To commemorate the bicentenary of the emigration of Kildonan people to Red River, Canada, we have the contributions of two guest bloggers. This week Professor Marjory Harper of the University of Aberdeen writes about the impact of the Kildonan people in what is now Manitoba, and how they are remembered today.
Winnipeg is a city of monuments and memorials to the Highland pioneers who in the early nineteenth century established themselves at the junction of the Red and Assiniboine Rivers. None could have foreseen at the time that the tiny Red River colony, conceived by Thomas Douglas, fifth Earl of Selkirk, and populated most notably by emigrants from the Strath of Kildonan, would before the end of the century become the capital of a vast province, a major transportation hub at the centre of Canada, and the gateway to the prairies.
Tiny as it was, the infant Red River settlement was mired in controversy on both sides of the Atlantic. In June 1813, Lord Selkirk himself was present in Stromness to witness the embarkation of a contingent of 100 individuals from Sutherland. The second group of colonists to leave Scotland, many were victims of the savage Kildonan clearances, orchestrated by William Young and Patrick Sellar, and they had been selected from 700 applicants who saw no future in their native land. It was not long before they had a taste of the hazards of transatlantic travel, when typhus broke out on the ship, and a panic-stricken captain landed them, not at York Factory, where they had been expected, but 150 miles away at Fort Churchill. By the time they reached Red River, in August 1814, more than a year had elapsed since leaving Scotland.
The arrival of the Kildonan exiles ignited smouldering tensions between the rival fur trading enterprises of the Hudson’s Bay Company and the North West Company. While the Napoleonic conflict raged on in Europe, Scots squared up to each other in their own “pemmican war”, over who would have access to the supplies of buffalo meat which were so essential to the survival of the fur traders operating in the vast territory then known as Rupert’s Land.
By 1816, when the Battle of Seven Oaks (now part of Winnipeg) determined that the Hudson’s Bay Company traders would emerge as victors from that struggle, the Kildonan pioneers had been joined by another wave of emigrants from the strath. A year later they were visited by Lord Selkirk, who earmarked land for a church as well as an experimental farm, and promised the settlers a Gaelic-speaking minister.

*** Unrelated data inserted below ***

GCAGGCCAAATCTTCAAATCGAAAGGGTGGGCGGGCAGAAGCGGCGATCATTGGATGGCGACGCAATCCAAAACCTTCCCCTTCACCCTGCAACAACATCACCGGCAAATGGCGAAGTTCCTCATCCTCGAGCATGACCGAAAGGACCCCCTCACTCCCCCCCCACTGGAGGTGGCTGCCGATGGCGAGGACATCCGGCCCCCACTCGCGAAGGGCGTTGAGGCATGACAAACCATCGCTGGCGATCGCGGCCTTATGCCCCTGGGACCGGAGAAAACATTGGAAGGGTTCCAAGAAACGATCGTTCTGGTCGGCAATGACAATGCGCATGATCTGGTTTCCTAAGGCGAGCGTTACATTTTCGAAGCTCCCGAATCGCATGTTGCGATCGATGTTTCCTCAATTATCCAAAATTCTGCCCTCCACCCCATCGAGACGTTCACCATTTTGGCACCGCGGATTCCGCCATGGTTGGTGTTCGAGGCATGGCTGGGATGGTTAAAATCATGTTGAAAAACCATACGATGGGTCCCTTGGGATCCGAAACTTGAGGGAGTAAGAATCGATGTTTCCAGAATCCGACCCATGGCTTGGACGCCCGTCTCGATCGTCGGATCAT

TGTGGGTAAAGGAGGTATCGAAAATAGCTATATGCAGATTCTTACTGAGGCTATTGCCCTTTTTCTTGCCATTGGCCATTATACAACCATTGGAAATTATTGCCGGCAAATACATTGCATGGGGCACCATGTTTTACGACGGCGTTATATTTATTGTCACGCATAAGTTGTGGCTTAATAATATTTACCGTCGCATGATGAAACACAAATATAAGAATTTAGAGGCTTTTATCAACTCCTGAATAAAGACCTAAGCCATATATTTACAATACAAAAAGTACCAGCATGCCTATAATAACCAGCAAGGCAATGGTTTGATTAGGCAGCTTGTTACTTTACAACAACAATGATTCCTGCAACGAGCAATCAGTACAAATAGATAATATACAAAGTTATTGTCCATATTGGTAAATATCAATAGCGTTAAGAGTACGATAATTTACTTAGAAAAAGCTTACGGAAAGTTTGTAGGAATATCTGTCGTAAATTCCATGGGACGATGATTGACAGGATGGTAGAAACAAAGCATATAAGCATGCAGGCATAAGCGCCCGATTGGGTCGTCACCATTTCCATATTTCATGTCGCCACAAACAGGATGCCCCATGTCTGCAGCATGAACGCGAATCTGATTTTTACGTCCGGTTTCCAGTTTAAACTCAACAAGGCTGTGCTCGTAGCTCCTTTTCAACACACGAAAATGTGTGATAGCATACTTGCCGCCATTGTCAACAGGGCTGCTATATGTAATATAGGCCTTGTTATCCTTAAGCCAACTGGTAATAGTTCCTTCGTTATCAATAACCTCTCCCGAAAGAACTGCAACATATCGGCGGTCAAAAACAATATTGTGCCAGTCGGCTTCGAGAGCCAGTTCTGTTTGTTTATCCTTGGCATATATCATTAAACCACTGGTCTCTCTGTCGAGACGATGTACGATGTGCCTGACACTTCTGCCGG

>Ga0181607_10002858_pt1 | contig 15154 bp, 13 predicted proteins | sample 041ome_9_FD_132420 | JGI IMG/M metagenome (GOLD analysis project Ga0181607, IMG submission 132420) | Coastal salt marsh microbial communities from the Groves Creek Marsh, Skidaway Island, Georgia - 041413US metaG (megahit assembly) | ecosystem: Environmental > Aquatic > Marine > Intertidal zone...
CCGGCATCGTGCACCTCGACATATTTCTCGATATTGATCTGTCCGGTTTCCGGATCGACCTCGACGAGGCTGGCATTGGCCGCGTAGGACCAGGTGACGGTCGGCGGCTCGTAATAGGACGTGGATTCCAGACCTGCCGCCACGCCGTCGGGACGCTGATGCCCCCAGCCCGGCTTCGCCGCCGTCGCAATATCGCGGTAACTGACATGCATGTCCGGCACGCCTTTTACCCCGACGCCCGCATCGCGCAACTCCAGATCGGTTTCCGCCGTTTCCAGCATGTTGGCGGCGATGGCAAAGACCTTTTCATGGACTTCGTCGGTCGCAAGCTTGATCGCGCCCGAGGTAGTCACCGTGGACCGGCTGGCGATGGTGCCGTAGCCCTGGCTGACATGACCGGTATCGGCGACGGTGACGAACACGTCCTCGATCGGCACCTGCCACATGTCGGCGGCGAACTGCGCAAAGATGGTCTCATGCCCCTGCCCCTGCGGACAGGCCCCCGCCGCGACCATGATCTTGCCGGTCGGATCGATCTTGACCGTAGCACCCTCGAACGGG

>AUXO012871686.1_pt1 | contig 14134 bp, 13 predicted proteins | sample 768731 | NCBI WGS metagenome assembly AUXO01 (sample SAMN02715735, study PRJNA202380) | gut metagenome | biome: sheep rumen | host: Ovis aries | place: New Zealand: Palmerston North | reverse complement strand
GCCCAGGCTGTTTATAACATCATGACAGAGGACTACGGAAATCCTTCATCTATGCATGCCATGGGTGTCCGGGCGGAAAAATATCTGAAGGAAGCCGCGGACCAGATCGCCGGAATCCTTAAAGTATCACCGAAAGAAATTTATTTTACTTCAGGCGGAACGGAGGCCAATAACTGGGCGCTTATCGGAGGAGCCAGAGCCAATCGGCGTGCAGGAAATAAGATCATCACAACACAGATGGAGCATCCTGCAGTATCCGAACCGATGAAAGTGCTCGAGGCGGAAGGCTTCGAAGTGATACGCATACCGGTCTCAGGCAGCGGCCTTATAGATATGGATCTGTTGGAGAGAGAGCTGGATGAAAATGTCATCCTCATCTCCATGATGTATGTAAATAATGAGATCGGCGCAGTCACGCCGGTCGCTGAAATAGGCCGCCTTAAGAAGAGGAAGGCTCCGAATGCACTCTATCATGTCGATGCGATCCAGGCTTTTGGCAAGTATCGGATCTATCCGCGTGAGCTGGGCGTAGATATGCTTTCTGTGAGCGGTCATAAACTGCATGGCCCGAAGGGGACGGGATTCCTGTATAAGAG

In the event, it was more than thirty years before they secured their minister, the non-Gaelic-speaking John Black from Eskdalemuir in Dumfries-shire. His appointment in 1851 triggered the construction of the church, which was completed in 1854 and is today the oldest stone church still standing in Winnipeg. Its location is very different from the depopulated but picturesque environment of its Sutherland counterpart, after which it is named, for it is to be found on the northern outskirts of Manitoba’s capital, adjacent to a busy highway and backed by the wide Red River.
There are, however, several similarities between the two Kildonan churches which are separated by 5,000 miles of ocean and continent. Neither is now in regular use as a place of worship, but each is preserved as a heritage site. Gravestone inscriptions that surround each building commemorate the individuals and families who shaped the histories of their hinterlands, while a plaque on the east wall of the Sutherland church memorialises George Bannerman, one of the Selkirk emigrants who was evicted from the strath in 1813 and whose great-grandson, John Diefenbaker, was Canada’s prime minister from 1957 to 1963.
Kildonan Church in Sutherland and Manitoba. Photos by Marjory Harper
Interred alongside the pioneers of Winnipeg’s Kildonan are the Canadian clergyman, historian and novelist Charles Gordon (better known as Ralph Connor) and his wife. Gordon’s “Glengarry” novels, which were best-sellers on both sides of the Atlantic in the early twentieth century, highlight the integrity and resilience of Scottish pioneers in another part of Canada, Glengarry County in Eastern Ontario, where Connor’s father, an emigrant from Perthshire, was also a minister.
Perhaps the best-known Sutherland memorial in Winnipeg is the Selkirk Settlers’ Monument, a full-scale bronze replica of the Emigrants’ Status in Helmsdale, which was unveiled in September 2008, fourteen months after its Scottish twin. The Lord Selkirk Association of Rupert’s Land has ensured that the settlers’ story is also remembered in cairns, plaques and monuments scattered throughout the city.
The Settlers’ Monument, Winnipeg. Photo by Marjory Harper
But let’s return, finally to the Kildonan Presbyterian Cemetery. These stanzas from the Reverend John Mackay’s poem, Old Kildonan – despite some poetic licence in terms of the reference to the steeple – encapsulate the spirit of the cleared pioneers.
Have you been to old Kildonan
Seen the Red with gentle sweep
Guard the little rude, God’s Acre
Where the Selkirk settlers sleep?
Have you read the simple stories
On those headstones, old and grey,
Telling of a deep heart-hunger
For a dear land fear away?
Where the homes they left forever
Stand beside the Northern Sea,
And the old church lifts its steeple
Over heather, hill and lea.